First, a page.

INTERACTIVE: BEHIND THE HYPE/SCREEN SAVERS; Screen-saver success is not what you do, it’s how you do it

Steve Shipside reports on an engaging new medium that agencies have yet to understand or exploit fully

Steve Shipside reports on an engaging new medium that agencies have yet

to understand or exploit fully

What if you could run a three-minute television ad in the middle of a

crowded open-plan office? Better yet, what if you could loop it so it

ran continuously? And just to round off the fantasy, what if it was made

so that anyone who admires the ad only has to ask and they can walk off

with a copy of their own, which they then start playing continuously in

another company?

If we were genuinely talking television all the above would be no more

than a creative’s feverish fantasy. Transfer that ad to a computer,

however, call it a screen saver, and you’ve got a media form that plays

throughout the day in even the most sober of companies.

It’s generally accepted that screen savers entered the advertising

consciousness with the advent of the now legendary Guinness screen

saver. It was downloaded more than 40,000 times from the Internet,

passed on and, so the story goes, became a feature of every dealing room

and bank in the City. It did wonders for Ogilvy and Mather’s new-media

division and established the screen saver as a potent part of the

marketing mix.

So pervasive is that myth that one year on, if you mention ‘new media’

to anyone in the industry, the words ‘Guinness screen saver’ will come

back at you like a mantra. At the risk of committing sacrilege, however,

the Guinness adulation is perhaps both misplaced and past its sell-by


Michael Crossman, chairman of Bates Dorland Interactive, comments:

‘People forget that it was an extremely popular ad [‘anticpation’] -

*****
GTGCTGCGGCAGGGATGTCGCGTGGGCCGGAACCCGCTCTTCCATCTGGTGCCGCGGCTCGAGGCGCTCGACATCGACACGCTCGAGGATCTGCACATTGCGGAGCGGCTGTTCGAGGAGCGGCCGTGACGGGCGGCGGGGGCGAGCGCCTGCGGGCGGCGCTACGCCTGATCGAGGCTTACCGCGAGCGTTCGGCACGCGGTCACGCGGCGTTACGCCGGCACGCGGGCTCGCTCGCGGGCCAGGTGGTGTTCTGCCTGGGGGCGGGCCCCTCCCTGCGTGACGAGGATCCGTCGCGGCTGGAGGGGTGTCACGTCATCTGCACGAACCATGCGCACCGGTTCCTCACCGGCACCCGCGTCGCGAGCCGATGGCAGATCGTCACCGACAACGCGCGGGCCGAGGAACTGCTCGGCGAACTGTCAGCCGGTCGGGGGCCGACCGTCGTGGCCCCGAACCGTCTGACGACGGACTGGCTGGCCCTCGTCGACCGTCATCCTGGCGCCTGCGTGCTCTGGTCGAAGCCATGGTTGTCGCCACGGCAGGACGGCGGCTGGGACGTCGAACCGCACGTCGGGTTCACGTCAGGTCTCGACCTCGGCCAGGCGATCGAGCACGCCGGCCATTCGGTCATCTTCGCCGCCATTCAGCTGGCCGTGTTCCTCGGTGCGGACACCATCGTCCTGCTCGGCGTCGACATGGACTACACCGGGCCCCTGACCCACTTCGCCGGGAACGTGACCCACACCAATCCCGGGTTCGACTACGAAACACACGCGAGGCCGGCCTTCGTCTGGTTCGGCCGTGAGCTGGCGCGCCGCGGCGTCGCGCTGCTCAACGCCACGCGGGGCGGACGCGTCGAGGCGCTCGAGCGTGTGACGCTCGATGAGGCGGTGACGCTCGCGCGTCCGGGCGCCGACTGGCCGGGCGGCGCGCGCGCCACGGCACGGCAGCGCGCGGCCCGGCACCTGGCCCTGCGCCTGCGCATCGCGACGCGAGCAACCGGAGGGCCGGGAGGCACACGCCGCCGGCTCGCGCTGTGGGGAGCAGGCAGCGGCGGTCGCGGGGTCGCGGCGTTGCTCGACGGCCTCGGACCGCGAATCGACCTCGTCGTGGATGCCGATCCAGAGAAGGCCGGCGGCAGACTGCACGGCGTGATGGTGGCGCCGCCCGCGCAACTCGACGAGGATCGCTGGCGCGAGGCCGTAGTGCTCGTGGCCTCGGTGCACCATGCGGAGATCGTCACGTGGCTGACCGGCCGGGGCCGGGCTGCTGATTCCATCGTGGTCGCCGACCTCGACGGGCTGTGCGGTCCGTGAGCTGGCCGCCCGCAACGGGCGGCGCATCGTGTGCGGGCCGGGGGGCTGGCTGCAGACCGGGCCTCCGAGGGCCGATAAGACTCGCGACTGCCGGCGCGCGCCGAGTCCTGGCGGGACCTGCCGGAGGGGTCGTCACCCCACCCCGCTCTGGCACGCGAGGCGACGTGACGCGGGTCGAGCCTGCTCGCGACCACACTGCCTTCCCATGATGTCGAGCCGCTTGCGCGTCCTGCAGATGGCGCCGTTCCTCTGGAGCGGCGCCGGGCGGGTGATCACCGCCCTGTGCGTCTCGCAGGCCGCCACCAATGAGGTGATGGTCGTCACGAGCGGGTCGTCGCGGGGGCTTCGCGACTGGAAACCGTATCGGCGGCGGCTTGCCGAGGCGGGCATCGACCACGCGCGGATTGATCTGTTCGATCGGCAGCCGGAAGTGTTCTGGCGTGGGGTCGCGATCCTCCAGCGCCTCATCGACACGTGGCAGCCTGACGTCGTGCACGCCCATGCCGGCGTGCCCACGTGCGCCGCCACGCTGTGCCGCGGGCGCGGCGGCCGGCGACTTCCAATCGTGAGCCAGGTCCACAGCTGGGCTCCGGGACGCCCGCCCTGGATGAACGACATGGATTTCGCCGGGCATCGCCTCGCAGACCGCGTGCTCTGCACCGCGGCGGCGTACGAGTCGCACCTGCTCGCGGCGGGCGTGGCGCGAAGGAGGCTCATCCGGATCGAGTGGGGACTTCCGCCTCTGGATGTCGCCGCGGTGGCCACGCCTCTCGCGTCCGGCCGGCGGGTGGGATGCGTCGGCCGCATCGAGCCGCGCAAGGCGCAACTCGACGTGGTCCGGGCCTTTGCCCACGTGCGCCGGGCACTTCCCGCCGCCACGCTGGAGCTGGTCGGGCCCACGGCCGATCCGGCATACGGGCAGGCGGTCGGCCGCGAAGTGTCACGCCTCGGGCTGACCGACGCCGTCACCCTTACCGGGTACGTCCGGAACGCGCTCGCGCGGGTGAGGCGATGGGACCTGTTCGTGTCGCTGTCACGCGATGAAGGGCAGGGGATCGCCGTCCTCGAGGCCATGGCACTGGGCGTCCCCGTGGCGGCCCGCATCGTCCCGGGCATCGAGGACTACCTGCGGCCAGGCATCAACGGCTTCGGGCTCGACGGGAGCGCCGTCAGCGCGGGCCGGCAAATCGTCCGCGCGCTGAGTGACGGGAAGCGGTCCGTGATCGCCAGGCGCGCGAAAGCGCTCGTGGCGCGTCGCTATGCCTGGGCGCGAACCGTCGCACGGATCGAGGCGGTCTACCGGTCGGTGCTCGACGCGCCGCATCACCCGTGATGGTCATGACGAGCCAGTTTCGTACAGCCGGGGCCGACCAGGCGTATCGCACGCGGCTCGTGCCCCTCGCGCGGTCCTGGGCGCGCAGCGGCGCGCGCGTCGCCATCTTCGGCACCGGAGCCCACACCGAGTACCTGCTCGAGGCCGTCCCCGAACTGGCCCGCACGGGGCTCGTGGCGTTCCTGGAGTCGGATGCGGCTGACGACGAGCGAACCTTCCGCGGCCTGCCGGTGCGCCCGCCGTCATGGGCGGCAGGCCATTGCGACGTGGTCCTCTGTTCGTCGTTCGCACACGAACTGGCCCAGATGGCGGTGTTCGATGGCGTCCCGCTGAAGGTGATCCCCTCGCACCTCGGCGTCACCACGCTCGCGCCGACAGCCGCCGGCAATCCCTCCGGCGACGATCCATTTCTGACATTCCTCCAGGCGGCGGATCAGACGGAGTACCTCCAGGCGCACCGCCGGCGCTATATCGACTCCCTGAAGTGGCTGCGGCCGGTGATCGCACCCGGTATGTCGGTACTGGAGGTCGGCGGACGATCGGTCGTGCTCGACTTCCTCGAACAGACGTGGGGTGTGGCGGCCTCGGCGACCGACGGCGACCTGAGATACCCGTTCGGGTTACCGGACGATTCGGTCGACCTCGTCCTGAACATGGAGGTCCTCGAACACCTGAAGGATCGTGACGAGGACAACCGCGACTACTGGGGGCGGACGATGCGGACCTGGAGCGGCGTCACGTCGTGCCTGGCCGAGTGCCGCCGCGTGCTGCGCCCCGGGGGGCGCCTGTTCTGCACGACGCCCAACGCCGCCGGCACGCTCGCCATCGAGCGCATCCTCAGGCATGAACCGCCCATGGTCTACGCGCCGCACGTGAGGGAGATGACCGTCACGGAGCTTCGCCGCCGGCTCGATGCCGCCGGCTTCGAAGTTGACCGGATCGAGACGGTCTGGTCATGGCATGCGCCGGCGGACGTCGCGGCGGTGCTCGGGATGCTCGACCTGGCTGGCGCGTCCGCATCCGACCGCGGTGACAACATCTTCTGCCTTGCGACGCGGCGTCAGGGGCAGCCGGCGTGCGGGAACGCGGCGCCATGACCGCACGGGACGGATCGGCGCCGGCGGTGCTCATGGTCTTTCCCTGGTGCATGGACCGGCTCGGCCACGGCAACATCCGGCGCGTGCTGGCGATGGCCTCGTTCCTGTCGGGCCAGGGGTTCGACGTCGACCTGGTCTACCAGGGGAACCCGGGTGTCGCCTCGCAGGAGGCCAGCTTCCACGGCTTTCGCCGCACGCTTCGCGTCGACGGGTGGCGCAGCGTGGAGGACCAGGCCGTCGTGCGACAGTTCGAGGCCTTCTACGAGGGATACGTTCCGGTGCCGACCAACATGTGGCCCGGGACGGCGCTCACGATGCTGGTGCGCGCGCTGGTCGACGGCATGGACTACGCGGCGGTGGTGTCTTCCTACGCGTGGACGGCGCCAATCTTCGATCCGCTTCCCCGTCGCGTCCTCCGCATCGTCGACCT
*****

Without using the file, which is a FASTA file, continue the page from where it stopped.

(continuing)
it’s not the fact that it was a screen saver that made it so popular, it

was because it was derived from that campaign. Now there are so many

they’ve become commodities replaced by the next one that comes along.

You’re doing well if you can keep it on someone’s machine for two


One of the best uses for savers is for internal corporate messages, or

awareness raising. ‘They’re a great way of putting across a simple

message in a nice, lighthearted way,’ Crossman says. ‘They are a good

tool for internal communications and raising profile.’

It’s an approach that’s been successfully used by J. Walter Thomspon,

which has commissioned screen savers for clients that include Kit Kat,

Dulux and Jaguar.

Honorable exceptions aside, however, screen savers risk becoming the

mugs and T-shirts of new-media campaigns, a ‘must’ because of the

success of Guinness, but often ill-considered and badly executed, as

little thought or understanding goes into them.

‘Most of the screen savers we’ve seen have been very poor,’ Mark

Dickinson, director of new media at Lowe Howard-Spink, says. ‘It’s all

recycled material, usually just a couple of shots, and some looped

audio. There don’t seem to be any big ideas in the area.’

Which is perhaps to be expected, since few agencies seem to have given

screen savers any real thought, instead settling for a little lip-

service to the Guinness effect.

But even the Guinness saver was not entirely the agency’s idea. The

concept came from an e-zine, called Rage, which pitched to Guinness and

then O&M, while the job of creating the saver fell to NoHo Digital, an

independent multimedia company.

‘Often the problem lies with a client’s unrealistic expectations,’

Robert Corradi, director of NoHo’s screen saver division and creator of

the Guinness saver, explains. ‘They come to us as their print or TV

campaign is ready to launch, and say they want the saver yesterday.

Frequently no-one considers the saver until that point, and then they

decide they want a 60-second ad, running full screen, as a loop. It’s a

serious oversight because bad savers get removed quickly and can do a

lot of damage in terms of perception.’

The answer, according to Corradi, is not to stick rigidly to the

Guinness model, looping a TV ad, but to add variety. ‘Variety is all

important; we try to randomise savers, or make them read the system

clock and react at key times. For the Department of Energy we created

one with 20 or 30 animated Larry cartoons, some of which only occur at

certain times of the day or year.’

Dickinson agrees, hence Lowes’ work for Vauxhall/Opel and Euro 96

(Campaign, 17 May). ‘We have a Website,, where you can

download animated goals as they are scored.

The aim is to make it more interactive, so you have a reason to re-visit

the branded Website.’ The savers are also modular so each downloaded

animation adds to the others, building up the screen saver as you go.

But perhaps the prize for the most original concept goes to Emap Radio,

which has a game in its saver (also created by NoHo). Get a high score,

crack a code, and you have the opportunity to enter a prize draw - if,

that is, you submit some useful details to Emap’s marketing department.

For new-media departments it’s time to put down that pint and put on the

thinking cap.